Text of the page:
Necrosis and apoptosis

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Necrosis and apoptosis

Introduction to pathology

Cellular injury

Free radicals and cellular injury

Necrosis and apoptosis

Ischemia

Hypoxia

Amyloidosis

Inflammation

Inflammation

Wound healing

Neoplasia

Atrophy, aplasia, and hypoplasia

Hyperplasia and hypertrophy

Metaplasia and dysplasia

Oncogenes and tumor suppressor genes

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Necrosis and apoptosis

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Marisa Pedron

Generally speaking, cells have two ways to die. One way is by apoptosis, which is a form of programmed cell death.

The second way is by necrosis, which is when cells die due to injury or disease.

Overall, apoptosis occurs much more often than necrosis.

One example is when old skin cells undergo apoptosis, and get replaced by new skin cells.

Another example is in our hands and feet during fetal development.

Initially, human hands and feet look like duck’s feet, with webs of skin connecting the fingers.

But the cells in the webbing undergo apoptosis and that allows us to form individual digits that allow us to pick our nose and play the piano.

In contrast, necrosis occurs less frequently, and an example of that is when a blood vessel that goes to your big toe gets clogged causing ischemia, which is where oxygen and nutrients can’t reach the cells.

As a result, those cells begin to die, turning your big toe a nasty shade of black.

In apoptosis, there are two activating mechanisms - the intrinsic pathway, also called the mitochondrial pathway, and the extrinsic pathway, also called the death receptor pathway.

The intrinsic pathway occurs when a cell is exposed to stress like radiation, hypoxia, or low oxygen, a high intracellular concentration of calcium ions, or oxidative stress, which is where reactive molecules with unpaired electrons called free radicals steal electrons from nearby molecules.

These stressors cause two intracellular proteins, Bax and Bak, to move from the cytosol to the mitochondria.

Once in the mitochondria, Bax and Bak pierce the outer mitochondrial membrane making it porous and leaky.

This allows two additional proteins, called SMACS and cytochrome C, to spill into the cytosol.

SMACS binds to proteins that normally inhibit apoptosis and deactivates them.

Meanwhile, cytochrome C binds to both ATP - the main form of intracellular energy - as well an enzyme called Apaf-1.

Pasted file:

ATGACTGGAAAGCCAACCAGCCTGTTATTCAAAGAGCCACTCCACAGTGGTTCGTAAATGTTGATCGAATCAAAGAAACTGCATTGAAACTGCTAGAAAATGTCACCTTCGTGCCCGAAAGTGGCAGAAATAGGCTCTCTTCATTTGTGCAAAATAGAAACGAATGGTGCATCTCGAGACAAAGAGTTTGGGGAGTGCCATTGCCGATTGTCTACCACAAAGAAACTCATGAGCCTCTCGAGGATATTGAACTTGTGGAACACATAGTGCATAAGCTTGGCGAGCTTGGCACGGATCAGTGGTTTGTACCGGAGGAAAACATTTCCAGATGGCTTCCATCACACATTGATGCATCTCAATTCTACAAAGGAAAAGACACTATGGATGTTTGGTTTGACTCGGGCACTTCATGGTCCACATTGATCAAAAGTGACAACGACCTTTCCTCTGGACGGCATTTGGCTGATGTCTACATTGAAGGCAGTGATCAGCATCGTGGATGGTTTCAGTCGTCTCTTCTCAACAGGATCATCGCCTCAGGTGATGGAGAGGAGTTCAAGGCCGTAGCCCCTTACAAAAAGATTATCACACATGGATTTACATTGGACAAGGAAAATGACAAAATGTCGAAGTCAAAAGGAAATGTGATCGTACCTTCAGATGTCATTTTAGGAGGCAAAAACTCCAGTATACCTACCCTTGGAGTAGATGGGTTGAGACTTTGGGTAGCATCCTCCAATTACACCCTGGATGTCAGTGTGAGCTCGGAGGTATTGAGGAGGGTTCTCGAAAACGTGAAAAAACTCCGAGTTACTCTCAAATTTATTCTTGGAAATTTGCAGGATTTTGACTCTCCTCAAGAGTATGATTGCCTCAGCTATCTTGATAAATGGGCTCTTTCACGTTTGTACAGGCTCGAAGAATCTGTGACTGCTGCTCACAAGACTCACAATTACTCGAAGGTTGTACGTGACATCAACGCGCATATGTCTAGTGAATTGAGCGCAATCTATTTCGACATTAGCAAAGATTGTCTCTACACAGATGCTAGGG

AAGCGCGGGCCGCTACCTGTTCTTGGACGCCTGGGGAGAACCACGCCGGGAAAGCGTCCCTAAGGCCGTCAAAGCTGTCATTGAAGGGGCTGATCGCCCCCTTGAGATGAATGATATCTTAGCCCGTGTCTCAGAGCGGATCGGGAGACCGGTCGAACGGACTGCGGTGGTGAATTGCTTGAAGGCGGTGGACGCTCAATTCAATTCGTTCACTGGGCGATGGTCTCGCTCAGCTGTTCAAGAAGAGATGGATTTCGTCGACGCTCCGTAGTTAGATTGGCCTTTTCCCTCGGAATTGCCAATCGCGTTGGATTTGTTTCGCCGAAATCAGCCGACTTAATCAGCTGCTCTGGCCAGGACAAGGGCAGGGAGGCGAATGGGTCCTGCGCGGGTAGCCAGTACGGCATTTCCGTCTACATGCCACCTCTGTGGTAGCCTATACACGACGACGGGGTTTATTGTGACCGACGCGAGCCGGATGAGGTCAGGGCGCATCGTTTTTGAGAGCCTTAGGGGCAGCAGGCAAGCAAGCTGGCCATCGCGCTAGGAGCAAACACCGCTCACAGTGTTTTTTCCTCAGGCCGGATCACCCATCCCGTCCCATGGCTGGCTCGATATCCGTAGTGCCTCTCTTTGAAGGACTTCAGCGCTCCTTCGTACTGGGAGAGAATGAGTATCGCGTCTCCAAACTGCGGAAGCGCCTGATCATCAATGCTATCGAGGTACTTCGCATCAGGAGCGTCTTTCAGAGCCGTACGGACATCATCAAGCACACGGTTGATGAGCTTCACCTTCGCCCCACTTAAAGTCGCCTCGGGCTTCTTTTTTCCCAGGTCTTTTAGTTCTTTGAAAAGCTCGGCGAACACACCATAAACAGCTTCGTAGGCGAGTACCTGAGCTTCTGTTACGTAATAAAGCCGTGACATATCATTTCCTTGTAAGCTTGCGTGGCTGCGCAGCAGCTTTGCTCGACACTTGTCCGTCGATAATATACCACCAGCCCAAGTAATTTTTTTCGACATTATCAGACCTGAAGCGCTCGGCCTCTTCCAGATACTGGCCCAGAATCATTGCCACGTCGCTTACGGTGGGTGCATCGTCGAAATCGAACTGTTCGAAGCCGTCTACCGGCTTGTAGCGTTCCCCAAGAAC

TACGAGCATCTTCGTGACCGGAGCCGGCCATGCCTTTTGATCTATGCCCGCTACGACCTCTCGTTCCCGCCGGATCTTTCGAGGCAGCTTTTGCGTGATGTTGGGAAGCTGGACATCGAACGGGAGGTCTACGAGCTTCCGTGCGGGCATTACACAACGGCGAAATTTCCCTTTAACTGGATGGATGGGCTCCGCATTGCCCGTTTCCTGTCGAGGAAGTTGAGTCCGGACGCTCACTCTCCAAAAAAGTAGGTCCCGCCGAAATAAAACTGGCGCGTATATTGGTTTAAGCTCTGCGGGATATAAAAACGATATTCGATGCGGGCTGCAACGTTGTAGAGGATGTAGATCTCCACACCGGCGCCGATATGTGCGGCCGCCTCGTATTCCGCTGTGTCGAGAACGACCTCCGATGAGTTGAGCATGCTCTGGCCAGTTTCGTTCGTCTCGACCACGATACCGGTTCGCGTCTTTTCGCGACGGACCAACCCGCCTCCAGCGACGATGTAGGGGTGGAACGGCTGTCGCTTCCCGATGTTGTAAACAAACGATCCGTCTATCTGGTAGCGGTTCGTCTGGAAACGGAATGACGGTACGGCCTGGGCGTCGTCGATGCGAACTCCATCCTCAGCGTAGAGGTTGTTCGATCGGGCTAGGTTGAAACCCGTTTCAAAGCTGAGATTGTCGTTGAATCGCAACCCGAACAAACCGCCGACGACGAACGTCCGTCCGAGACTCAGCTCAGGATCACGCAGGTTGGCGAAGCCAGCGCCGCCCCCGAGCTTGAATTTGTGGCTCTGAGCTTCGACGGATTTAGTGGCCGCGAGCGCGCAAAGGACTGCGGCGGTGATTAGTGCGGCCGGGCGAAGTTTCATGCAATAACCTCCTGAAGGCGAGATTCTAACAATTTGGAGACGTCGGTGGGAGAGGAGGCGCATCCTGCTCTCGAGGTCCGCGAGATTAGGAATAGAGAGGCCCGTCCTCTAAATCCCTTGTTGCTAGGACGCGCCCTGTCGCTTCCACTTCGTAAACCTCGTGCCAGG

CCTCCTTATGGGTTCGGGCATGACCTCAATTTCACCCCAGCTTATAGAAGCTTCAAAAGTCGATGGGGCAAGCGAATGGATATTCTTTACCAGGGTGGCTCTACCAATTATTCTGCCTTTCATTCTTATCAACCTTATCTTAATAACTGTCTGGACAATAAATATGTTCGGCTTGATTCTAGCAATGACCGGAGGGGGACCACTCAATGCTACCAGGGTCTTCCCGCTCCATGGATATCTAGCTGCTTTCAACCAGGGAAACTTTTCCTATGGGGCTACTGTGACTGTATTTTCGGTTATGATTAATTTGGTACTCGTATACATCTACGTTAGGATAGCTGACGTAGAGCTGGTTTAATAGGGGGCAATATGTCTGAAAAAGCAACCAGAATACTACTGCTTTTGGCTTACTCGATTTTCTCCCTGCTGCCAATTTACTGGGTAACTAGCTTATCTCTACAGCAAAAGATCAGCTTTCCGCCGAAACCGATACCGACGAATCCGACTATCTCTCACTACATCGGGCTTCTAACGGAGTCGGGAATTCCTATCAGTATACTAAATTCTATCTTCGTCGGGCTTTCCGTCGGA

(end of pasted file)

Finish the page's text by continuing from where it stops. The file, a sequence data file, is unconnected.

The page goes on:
Together, cytochrome C and Apaf-1 combine to form a large protein complex called an apoptosome.

The Apaf-1 portion of the apoptosome then cleaves an enzyme called pro-caspase 9 into its active form, caspase-9.

Caspase 9 then goes on to activate caspase-3, and caspase-3 goes on to activate other caspases - like a chain event.

Eventually this caspase cascade leads a cell to commit apoptosis.

That’s because these caspases cleave the proteins that make up the cell’s nucleus, organelles, and cytoskeleton - a bit like a ninja sabotaging a bridge by removing its nuts and bolts.

This destroys the cytoskeleton, as well as the proteins that anchor the cytoskeleton to the cell membrane.

Summary

Necrosis is a type of cell death that occurs when cells are damaged by external factors like an infection, as well as internal factors like tissue ischemia. There are six types of necrosis: coagulative and gangrenous necrosis, which happen to hypoxic tissues; liquefactive necrosis, which happens because of hydrolytic enzymes; caseous necrosis - like in tuberculosis; fat necrosis, which happens when fatty acids spill outside adipose cells, like during trauma, and finally fibrinoid necrosis - which is caused by fibrin deposits, like in malignant hypertension.

Apoptosis, on the other hand, is a programmed cell death that occurs when the body needs to get rid of damaged or unnecessary cells. Apoptosis occurs due to intrinsic and extrinsic pathways. With apoptosis, white blood cells come in and clean up the dead tissue, so this is a neat way for cells to die.

Elsevier

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